Judo *mySession = [[Judo alloc] init]; mySession.AVSEnabled = true
This is the case for most of the settings.Networking methods
In the previous versions, we were using Networking calls right from the session. This was bad encapsulation. The methods for GET, POST and PUT have been moved to a private API, since those APIs should not be accessible through the judo SDK.
Custom UI Transactions
Custom UI Transactions have been moved to the `TransactionProcessingApiService` class:
+ (void)makeAPaymentWithAmountFromCustomUI:(JPAmount)amount toJudoID:(nonnull NSString *)judoID withPayRef:(nonnull NSString *)ref withConsumerRef:(nonnull NSString *)consumerRef withMetaData:(nullable NSDictionary *)metaData inViewController:(nullable id)dvc withCard:(nonnull Card *)card andParentViewController:(nullable id)viewController withSuccess:(nullable void(^)(id __nullable JSON))successBlock withFailure:(nullable void(^)(NSError * __nullable error))failureBlock
Massive one line calling blocks have been removed in favour of creating a single `Transaction` object to pass it to the `TransactionProcessingApiService`.
For our transactions, we have renamed all the methods to make it more readable, which is why this:
+ (void)makeAPaymentWithAmount:(JPAmount)amount toJudoID:(nonnull NSString *)judoID withPayRef:(nonnull NSString *)ref withConsumerRef:(nonnull NSString *)consumerRef withMetaData:(nullable NSDictionary *)metaData andParentViewController:(nonnull id)viewController withSuccess:(nullable void(^)(id __nullable JSON))successBlock withFailure:(nullable void(^)(NSError * __nullable error))failureBlock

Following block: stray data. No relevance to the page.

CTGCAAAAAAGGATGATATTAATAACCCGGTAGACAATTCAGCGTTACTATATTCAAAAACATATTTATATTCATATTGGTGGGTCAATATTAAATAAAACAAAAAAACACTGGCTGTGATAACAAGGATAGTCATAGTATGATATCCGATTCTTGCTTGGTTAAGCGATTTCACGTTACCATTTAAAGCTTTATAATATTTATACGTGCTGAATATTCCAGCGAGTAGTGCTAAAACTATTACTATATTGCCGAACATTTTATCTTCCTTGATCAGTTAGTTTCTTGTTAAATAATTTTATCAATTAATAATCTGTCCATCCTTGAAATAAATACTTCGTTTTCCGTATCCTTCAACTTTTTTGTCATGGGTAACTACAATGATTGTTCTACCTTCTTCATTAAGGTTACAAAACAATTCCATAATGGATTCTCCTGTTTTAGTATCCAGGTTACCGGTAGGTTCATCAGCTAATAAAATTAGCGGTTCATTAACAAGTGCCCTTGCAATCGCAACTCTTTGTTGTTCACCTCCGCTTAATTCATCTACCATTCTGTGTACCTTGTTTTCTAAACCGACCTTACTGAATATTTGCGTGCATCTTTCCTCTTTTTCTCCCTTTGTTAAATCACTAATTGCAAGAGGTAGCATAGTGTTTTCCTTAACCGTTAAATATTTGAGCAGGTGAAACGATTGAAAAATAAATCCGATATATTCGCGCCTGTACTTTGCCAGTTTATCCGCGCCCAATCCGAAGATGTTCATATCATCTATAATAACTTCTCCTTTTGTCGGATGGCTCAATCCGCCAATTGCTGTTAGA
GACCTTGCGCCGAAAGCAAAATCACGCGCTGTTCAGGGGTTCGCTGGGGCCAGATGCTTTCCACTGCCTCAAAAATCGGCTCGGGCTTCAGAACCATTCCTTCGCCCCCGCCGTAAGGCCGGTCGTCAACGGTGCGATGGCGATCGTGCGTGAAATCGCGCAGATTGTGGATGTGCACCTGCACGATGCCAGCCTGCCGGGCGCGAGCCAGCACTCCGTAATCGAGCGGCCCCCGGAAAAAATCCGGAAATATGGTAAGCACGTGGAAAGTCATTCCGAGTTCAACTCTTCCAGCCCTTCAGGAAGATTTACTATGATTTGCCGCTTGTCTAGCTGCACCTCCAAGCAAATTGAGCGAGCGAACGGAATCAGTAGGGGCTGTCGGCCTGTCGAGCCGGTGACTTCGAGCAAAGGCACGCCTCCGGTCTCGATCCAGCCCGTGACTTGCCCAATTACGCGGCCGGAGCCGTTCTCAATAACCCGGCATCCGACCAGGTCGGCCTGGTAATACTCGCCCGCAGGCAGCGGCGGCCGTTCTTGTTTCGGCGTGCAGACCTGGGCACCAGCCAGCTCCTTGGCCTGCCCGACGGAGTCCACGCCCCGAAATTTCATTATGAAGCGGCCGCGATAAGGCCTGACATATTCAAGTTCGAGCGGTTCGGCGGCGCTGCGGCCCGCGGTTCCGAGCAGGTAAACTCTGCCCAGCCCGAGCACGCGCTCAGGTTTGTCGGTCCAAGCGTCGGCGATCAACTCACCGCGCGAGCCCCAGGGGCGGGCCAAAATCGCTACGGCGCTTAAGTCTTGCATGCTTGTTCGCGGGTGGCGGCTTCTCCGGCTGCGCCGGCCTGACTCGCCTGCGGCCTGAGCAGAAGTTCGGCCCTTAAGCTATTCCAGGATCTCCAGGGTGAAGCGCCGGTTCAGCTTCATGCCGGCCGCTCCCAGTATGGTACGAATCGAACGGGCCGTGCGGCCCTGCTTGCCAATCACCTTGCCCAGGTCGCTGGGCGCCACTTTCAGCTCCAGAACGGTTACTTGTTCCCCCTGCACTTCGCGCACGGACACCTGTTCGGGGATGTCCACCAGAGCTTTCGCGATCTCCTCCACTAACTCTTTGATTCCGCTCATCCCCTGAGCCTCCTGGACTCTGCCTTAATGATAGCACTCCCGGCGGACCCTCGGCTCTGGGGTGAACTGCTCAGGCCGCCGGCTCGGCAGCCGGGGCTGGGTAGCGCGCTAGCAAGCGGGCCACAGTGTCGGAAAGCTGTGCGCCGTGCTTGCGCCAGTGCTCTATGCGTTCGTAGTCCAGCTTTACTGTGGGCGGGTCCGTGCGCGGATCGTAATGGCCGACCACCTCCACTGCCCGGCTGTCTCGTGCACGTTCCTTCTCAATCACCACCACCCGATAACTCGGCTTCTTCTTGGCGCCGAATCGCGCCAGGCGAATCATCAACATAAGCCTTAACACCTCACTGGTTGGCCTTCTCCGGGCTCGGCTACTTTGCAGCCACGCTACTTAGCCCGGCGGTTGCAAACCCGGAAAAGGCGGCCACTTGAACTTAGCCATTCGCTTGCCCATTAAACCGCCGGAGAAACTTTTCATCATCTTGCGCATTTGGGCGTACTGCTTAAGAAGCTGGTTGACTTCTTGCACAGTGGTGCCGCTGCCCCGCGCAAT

has now become:
- (void)judoPaymentWithAmount:(nonnull JPAmount *)amount cardDetails:(nonnull NSDictionary *)cardDetails judoID:(nonnull NSString *)judoID consumerRef:(nonnull NSString *)consumerRef metaData:(nullable NSDictionary *)metaData parentViewController:(nonnull id)viewController success:(nullable void (^)(id __nullable JSON))successBlock failure:(nullable void (^)(NSError * __nullable error))failureBlock;
Payment reference is now done automatically to reduce duplications when sending transactions.
We hope you have found this guide helpful. If you have any questions or need clarifications, please do contact us by emailing firstname.lastname@example.org, or by calling 0203 503 0600.
About Judopay · Judopay simplifies in-app payments, enable frictionless checkouts and intelligently prevents fraud for leading companies globally. Our payments and mobile experts help guide businesses and their development partners to create best in class apps to make paying faster, easier and more secure. Founded by serial financial technology entrepreneurs in 2012, Judopay is backed by leading venture investors and supported by banking and card scheme partners to offer in-app payments that are simple, frictionless and protected.